The world has changed a lot since Dustin Hoffman was advised by Murray Hamilton in 1967’s “The Graduate” that the future was in “plastics, my boy, plastics.” The use of plastic has increased 20 times in the past 50 years and is expected to double again in the next 20. But the price is high.
According to a report published Tuesday by the World Economic Forum (WEF), the 32% of plastic packaging that is missed by collection systems generates sizable economic costs to natural systems like oceans and to clogged urban infrastructure. According to the report:
After a short first-use cycle, 95% of plastic packaging material value, or $80–120 billion annually, is lost to the economy. … The cost of … after-use externalities for plastic packaging, plus the cost associated with greenhouse gas emissions from its production, is conservatively estimated at $40 billion annually – exceeding the plastic packaging industry’s profit pool.
In other words, if plastics makers had to stump up the external costs of their products, they would soon be out of business.
The world’s oceans are particularly hard hit:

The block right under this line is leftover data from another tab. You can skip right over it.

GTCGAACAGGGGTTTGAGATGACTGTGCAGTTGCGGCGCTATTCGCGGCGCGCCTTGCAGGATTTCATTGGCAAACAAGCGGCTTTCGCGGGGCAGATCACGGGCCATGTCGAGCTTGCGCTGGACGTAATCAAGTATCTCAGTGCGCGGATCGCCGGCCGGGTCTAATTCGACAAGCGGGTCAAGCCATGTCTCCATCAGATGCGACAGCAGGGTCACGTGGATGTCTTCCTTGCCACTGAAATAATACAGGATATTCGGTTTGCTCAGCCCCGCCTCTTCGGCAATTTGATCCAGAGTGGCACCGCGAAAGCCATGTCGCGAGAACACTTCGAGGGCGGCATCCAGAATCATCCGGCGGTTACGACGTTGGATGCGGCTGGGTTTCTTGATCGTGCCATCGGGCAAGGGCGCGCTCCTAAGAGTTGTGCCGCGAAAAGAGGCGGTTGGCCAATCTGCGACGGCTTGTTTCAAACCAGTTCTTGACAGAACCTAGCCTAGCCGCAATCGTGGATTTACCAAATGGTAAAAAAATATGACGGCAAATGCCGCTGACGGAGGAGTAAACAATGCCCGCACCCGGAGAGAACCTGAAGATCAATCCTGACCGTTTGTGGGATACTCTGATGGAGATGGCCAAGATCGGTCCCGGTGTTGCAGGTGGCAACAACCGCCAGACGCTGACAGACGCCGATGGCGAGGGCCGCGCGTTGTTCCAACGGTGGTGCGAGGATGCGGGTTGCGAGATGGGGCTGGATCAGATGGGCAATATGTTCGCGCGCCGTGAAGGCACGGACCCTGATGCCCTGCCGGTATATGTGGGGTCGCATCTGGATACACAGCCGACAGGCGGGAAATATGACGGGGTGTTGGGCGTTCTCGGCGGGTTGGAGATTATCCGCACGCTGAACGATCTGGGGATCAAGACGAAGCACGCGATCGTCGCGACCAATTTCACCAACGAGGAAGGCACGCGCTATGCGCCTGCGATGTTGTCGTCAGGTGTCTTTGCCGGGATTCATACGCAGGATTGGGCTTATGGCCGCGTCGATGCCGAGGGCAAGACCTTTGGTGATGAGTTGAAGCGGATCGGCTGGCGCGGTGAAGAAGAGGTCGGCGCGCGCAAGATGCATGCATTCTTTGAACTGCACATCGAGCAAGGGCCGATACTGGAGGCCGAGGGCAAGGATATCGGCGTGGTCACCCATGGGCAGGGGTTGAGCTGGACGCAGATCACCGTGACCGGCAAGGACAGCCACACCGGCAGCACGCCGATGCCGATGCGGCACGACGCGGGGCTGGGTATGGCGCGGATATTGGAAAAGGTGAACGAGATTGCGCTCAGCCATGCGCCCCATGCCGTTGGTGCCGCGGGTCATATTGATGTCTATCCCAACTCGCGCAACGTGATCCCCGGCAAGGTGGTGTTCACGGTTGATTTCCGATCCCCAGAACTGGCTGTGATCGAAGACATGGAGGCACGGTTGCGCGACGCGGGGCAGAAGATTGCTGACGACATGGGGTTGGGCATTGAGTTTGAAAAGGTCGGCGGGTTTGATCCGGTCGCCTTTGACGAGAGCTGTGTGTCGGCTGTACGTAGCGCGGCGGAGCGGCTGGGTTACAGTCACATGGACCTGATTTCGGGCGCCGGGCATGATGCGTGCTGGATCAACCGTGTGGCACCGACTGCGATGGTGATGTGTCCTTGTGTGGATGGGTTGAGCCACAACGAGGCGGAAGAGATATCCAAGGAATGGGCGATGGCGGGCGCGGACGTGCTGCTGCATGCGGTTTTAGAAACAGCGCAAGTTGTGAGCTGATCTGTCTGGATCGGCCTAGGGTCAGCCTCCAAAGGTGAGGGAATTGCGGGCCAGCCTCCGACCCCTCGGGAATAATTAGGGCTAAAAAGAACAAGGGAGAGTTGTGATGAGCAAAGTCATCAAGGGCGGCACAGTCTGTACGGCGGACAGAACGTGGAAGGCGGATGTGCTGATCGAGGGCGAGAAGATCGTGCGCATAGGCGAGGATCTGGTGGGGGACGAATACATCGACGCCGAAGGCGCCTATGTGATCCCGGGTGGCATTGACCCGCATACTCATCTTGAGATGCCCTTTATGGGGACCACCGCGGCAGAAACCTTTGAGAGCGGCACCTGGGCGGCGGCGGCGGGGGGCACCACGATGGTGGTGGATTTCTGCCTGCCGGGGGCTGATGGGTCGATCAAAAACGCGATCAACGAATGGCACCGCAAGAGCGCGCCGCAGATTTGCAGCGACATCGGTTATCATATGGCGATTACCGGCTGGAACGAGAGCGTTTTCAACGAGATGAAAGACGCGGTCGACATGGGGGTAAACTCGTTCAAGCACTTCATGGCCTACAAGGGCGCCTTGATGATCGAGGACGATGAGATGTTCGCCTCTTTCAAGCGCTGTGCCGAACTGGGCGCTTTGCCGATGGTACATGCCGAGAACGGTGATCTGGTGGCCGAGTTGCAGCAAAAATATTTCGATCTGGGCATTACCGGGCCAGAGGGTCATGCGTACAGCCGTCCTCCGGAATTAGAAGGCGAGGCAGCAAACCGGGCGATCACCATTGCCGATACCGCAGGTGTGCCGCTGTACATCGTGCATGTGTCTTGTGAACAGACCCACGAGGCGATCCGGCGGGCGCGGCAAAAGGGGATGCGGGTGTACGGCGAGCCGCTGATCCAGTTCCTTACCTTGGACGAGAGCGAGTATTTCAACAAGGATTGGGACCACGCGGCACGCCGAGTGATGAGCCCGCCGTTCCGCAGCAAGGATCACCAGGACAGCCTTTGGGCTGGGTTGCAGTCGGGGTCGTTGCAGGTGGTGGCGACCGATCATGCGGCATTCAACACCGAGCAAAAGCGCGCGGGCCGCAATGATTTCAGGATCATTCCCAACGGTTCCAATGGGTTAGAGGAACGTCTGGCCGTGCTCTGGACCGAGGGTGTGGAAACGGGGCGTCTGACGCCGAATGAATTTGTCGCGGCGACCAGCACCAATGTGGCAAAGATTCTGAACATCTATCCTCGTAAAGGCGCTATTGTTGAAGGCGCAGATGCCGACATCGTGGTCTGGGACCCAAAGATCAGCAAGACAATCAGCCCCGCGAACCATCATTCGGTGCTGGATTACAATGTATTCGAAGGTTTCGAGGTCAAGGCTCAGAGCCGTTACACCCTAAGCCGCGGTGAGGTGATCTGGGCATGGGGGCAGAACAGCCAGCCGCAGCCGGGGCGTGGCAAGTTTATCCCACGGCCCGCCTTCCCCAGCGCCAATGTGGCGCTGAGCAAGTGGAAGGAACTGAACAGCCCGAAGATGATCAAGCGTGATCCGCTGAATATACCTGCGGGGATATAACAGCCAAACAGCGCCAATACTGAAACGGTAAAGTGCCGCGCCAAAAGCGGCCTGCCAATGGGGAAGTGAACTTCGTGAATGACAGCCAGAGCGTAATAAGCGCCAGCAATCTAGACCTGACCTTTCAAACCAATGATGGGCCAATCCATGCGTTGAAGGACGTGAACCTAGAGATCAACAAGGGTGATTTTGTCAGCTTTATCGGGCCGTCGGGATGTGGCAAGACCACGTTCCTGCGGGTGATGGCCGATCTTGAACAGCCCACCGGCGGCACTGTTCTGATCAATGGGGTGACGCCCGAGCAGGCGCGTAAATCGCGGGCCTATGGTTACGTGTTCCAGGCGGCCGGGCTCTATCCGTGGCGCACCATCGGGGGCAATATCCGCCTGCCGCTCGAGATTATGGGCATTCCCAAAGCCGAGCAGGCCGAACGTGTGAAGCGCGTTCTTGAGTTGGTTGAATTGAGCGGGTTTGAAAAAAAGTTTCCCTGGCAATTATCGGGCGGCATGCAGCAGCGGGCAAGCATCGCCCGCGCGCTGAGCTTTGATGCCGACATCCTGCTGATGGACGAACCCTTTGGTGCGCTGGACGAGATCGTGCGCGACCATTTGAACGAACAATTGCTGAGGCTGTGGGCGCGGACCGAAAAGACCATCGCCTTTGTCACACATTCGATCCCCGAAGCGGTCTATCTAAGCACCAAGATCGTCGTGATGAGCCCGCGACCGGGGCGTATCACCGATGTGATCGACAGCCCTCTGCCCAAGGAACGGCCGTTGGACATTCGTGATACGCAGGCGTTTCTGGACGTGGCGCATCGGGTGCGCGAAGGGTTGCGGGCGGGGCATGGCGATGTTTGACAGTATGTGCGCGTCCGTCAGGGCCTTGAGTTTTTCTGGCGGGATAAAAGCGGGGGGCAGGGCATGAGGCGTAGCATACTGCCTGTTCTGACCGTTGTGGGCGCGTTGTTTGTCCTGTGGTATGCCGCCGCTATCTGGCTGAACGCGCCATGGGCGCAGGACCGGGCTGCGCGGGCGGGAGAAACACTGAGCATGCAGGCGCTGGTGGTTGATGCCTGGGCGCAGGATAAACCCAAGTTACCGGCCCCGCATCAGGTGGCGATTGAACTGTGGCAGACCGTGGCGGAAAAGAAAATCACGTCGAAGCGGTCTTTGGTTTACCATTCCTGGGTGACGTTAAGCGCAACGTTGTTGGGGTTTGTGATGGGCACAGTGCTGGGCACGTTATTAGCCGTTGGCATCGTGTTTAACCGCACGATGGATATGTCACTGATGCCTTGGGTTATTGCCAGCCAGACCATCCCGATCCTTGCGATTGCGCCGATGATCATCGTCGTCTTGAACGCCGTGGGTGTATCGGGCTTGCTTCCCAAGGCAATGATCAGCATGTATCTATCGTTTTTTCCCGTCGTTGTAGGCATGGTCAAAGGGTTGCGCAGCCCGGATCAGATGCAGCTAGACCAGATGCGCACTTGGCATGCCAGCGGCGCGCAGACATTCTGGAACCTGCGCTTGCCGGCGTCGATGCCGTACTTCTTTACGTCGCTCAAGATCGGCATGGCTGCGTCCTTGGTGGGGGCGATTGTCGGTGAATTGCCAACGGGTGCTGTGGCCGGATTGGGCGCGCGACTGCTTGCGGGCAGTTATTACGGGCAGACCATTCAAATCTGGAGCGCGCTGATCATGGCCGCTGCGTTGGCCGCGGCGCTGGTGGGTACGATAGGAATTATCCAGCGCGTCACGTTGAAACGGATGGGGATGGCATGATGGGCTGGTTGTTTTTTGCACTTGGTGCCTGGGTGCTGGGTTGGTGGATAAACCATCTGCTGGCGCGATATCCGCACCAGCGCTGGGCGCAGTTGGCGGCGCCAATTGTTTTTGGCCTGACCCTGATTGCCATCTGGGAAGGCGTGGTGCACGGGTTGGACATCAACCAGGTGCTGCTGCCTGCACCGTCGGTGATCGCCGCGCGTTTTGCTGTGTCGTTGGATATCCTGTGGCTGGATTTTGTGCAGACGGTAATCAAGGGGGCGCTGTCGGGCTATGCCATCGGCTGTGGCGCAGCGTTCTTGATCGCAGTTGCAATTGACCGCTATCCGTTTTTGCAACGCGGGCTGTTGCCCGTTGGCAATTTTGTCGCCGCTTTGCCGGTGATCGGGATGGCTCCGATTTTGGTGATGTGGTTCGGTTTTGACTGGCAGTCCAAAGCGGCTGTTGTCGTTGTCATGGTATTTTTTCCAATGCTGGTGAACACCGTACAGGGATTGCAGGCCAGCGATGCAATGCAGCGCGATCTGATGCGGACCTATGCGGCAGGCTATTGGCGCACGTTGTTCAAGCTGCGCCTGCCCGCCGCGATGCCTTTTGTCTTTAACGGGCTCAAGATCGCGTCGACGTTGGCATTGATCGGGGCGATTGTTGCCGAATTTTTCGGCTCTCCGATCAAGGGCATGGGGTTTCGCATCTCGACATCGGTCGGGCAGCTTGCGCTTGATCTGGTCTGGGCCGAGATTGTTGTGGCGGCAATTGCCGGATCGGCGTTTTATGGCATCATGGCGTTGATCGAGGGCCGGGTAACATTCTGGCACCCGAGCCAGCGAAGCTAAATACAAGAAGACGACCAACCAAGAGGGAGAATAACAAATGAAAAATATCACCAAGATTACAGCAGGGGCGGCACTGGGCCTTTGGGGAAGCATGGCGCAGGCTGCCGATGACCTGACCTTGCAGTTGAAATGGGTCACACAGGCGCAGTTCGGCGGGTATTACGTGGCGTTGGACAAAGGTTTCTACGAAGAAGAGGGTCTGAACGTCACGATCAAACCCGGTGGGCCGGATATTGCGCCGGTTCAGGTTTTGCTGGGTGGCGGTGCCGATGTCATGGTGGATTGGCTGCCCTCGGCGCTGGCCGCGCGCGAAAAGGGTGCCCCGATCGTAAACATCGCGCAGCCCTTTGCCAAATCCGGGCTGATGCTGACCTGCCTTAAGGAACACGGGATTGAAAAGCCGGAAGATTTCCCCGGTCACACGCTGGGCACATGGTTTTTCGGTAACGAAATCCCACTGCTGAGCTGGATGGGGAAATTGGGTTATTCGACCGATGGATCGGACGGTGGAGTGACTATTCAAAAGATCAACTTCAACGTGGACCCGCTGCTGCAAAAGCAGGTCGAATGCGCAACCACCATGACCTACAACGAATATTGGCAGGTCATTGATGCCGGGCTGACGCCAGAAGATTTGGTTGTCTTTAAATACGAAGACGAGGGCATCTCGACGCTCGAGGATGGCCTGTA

Initial findings indicate that the presence of hundreds of millions of tonnes of plastics (of which estimates suggest that packaging represents the majority) in the ocean, whether as microscopic particles or surviving in a recognizable form for hundreds of years, will have profoundly negative effects on marine ecosystems and the economic activities that depend on them.
It gets worse too:
Each year, at least 8 million tonnes of plastics leak into the ocean – which is equivalent to dumping the contents of one garbage truck into the ocean every minute. If no action is taken, this is expected to increase to two per minute by 2030 and four per minute by 2050. Estimates suggest that plastic packaging represents the major share of this leakage. The best research currently available estimates that there are over 150 million tonnes of plastics in the ocean today. In a business-as-usual scenario, the ocean is expected to contain 1 tonne of plastic for every 3 tonnes of fish by 2025, and by 2050, more plastics than fish (by weight).
While plastics themselves are trouble enough, 90% of produced plastic are made from virgin fossil fuel feedstocks, amounting to about 6% of current world annual average oil production. At this rate, by 2050 20% of all oil consumed will be used to make plastics and 15% of the world’s annual carbon budget will be attributable to plastics.
The WEF report goes on:
In future, these costs will have to be covered. In overcoming these drawbacks, an opportunity beckons: enhancing system effectiveness to achieve better economic and environmental outcomes while continuing to harness the many benefits of plastic packaging.
The WEF report is titled The New Plastics Economy: Rethinking the Future of Plastics.